Honest elections are fragile things. Politics attracts cheats. This practice is pregnant with potential abuse.
State law currently says that if you need help filling out an early ballot, you and the person who assists you sign the ballot attesting as to the assistance. SB 1003 would simply require the same thing when you ask someone to return your early ballot for you.
That also is supposedly racially-motivated voter suppression.
Yes, politics indeed attracts cheats. But of course Robb isn’t talking about Republican consultant Nathan Sproul. Robb is instead repeating specious accusations about Latino voting activists: “people were canvassing neighborhoods collecting early ballots, in some cases posing as county election officials”. But that allegation makes no sense in light of the voter fraud allegations Rep. Kimberly Yee (R) made to the Republic last month – “I know voter fraud is real” – because she saw boxes full of delivered ballots. In other words, groups picking up ballots need to be banned from doing that because shady characters are misrepresenting themselves and making off with people’s ballots, which they then do what with? Or is it that the votes themselves, having been delivered to the county recorder, are fraudulent as Rep. Yee alleges? People defending the bill might want to get their story straight on why it’s necessary because from here it’s looking pregnant with racially motivated voter suppression, to borrow some phrasing from Robb.
But let’s assume the motivations behind the controversial voting bills going through the Arizona Legislature right now are benign and colorblind. So what? When people make the reasonable prediction that these efforts could disenfranchise certain groups of voters, it is profoundly disrespectful and disgraceful to dismiss their concerns and accuse them, as Robb does, of “reckless accusations” of racism.
Posted by: Donna
Pity poor Glenn Hamer, President of the Arizona Chamber of Commerce and Industry and former executive director of the Arizona Republican Party, for he’s feeling terribly hurt and confused by how mean some of (well, a lot of) his Republican compatriots are being to Governor Brewer over the Medicaid expansion.
Time for adult leadership at county GOP
Republican National Committee Chairman Reince Priebus just released a 100-page report on how the Republican Party can attempt to win back the large swaths of the electorate that has abandoned it over the last few election cycles.
The report contains discussion of the party’s posture towards women and minority voters, how young voters view the party and where the party has been deficient in its use of technology and social media.
But no matter what the party does on Twitter and Facebook, it will continue to be viewed as a bastion of angry cranks if outbursts like the one that occurred in yesterday’s state House Appropriations Committee are tolerated.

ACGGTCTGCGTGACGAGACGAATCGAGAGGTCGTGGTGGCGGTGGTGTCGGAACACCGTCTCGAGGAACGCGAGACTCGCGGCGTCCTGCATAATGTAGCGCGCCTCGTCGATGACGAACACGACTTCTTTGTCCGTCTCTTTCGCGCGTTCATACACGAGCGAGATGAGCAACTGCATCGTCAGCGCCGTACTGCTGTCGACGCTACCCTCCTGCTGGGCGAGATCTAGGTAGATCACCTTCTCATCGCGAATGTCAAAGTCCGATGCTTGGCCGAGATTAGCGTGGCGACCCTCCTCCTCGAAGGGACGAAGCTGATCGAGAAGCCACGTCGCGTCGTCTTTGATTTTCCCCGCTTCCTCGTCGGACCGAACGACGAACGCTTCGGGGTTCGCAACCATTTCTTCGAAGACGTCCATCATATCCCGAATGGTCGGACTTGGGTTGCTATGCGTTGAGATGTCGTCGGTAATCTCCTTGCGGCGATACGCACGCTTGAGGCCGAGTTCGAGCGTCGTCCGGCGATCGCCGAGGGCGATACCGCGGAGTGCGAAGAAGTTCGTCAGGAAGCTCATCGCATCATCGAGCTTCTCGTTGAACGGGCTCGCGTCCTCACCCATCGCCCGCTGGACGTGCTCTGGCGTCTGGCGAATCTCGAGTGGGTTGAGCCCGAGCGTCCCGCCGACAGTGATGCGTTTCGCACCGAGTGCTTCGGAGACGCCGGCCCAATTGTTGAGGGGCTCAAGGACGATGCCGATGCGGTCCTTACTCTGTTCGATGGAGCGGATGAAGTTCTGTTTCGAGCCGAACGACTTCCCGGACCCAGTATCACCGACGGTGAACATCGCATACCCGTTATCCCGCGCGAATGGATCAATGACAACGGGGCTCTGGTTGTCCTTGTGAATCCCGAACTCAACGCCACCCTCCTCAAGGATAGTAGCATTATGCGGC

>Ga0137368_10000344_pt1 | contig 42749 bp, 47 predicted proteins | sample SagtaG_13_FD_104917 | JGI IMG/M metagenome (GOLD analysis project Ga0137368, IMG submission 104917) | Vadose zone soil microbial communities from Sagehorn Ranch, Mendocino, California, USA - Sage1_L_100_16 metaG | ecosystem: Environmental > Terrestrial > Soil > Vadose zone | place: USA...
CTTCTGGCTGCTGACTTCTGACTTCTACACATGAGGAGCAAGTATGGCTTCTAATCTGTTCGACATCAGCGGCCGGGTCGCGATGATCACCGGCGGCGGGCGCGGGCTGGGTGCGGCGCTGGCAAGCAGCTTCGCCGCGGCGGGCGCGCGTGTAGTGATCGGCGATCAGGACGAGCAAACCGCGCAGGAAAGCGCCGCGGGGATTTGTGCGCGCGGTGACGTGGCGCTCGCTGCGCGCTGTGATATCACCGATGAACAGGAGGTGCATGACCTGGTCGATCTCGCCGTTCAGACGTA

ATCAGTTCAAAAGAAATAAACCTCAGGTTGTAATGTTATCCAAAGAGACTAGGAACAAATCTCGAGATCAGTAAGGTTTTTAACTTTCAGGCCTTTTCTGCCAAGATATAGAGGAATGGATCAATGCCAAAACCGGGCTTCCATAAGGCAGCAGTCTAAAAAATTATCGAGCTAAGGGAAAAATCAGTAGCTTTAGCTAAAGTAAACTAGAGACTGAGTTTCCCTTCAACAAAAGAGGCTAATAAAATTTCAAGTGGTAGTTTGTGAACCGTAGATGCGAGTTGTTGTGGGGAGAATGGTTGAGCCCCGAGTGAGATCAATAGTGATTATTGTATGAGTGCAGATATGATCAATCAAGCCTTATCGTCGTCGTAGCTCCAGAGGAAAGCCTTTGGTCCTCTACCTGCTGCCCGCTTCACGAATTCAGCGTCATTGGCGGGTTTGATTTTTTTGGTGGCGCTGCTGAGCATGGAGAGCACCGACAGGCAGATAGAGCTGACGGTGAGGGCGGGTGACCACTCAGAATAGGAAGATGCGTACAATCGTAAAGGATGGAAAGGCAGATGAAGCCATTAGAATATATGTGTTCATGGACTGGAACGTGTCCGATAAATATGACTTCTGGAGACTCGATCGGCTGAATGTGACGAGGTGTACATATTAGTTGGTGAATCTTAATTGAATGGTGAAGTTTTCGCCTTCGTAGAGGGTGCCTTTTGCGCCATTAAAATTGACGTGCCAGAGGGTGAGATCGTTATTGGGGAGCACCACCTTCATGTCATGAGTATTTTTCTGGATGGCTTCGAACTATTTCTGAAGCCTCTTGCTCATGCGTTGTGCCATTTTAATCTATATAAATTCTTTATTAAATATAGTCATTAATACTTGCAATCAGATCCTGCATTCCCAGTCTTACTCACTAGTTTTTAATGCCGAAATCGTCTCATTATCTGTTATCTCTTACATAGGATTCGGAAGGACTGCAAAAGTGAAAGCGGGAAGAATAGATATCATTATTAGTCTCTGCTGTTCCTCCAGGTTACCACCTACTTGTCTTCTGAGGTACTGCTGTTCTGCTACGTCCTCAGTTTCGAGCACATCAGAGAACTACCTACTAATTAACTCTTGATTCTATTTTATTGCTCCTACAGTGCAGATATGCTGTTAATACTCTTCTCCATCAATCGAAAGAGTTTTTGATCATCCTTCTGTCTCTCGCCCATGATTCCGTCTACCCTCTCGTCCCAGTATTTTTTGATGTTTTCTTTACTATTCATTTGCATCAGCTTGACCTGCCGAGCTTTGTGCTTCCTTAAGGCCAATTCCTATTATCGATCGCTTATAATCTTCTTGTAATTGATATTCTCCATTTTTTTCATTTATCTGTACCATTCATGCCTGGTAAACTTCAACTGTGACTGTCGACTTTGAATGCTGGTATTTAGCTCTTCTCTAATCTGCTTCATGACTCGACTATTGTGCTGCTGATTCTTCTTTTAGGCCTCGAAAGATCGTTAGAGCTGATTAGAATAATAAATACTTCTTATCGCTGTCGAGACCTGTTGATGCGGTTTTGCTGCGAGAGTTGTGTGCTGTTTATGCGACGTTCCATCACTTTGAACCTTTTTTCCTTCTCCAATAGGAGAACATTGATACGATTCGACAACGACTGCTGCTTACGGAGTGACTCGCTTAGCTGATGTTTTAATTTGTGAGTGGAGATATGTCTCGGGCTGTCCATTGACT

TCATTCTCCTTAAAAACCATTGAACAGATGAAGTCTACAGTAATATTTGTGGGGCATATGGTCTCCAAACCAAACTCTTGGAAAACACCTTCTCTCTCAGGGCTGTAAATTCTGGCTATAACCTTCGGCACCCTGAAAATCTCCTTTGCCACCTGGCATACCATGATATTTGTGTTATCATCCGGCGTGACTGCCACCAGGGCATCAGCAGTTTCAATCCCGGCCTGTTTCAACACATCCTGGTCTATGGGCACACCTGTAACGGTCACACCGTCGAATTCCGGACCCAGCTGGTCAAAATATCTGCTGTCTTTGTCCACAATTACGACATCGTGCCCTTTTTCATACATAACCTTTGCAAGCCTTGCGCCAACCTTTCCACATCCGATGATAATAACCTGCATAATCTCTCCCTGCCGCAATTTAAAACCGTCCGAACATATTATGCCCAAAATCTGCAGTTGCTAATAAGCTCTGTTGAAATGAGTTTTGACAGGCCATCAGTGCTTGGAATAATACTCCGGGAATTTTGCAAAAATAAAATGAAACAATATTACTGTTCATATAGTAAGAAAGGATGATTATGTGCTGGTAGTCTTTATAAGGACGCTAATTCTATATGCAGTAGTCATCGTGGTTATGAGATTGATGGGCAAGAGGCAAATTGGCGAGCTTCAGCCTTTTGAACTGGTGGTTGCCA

Apparently Maricopa GOP Chairman A.J. LaFaro didn’t get the Priebus memo. He needs to be consigned to the kiddie table.
For a county party chairman to use his platform for what was supposed to be a discussion on policy to instead blast a Republican governor is offensive enough. But to use such outrageous, unhinged rhetoric is an embarrassment to the entire party structure.
I commend House Speaker Andy Tobin for swiftly condemning LaFaro and calling for his resignation. Gov. Brewer is a good and decent person. No one deserves that sort of treatment, especially her.
Aside from LaFaro’s rhetoric, the hearing was five hours of substantive, thoughtful discussion.
I know the GOP (I am a Republican for those keeping score at home) is better than what was displayed yesterday by one barely-relevant party poo-bah. But that will become an increasingly more difficult case to be made if scenes like the one yesterday are not forcefully condemned.
Hmm…it’s a such a huge mystery why this bastion of angry cranks is so enraged about the Obamacare Medicaid expansion, isn’t it? Couldn’t have anything to do with the twin shibboleths of conservatism today: white-hot hatred of President Obama and the near-religious certainty that poor people are lazy moochers who deserve to suffer, could it? Yeah, I’m pretty sure that this expansion, which as far as they are concerned is literally the Kenyan Usurper handing free stuff to welfare queens, is never going to be acceptable to them. It’s so deeply offensive that it has rendered Jan Brewer from their SB1070 Savior almost three years ago to the “Judas” angrily denounced by the Maricopa GOP Chairman the other day.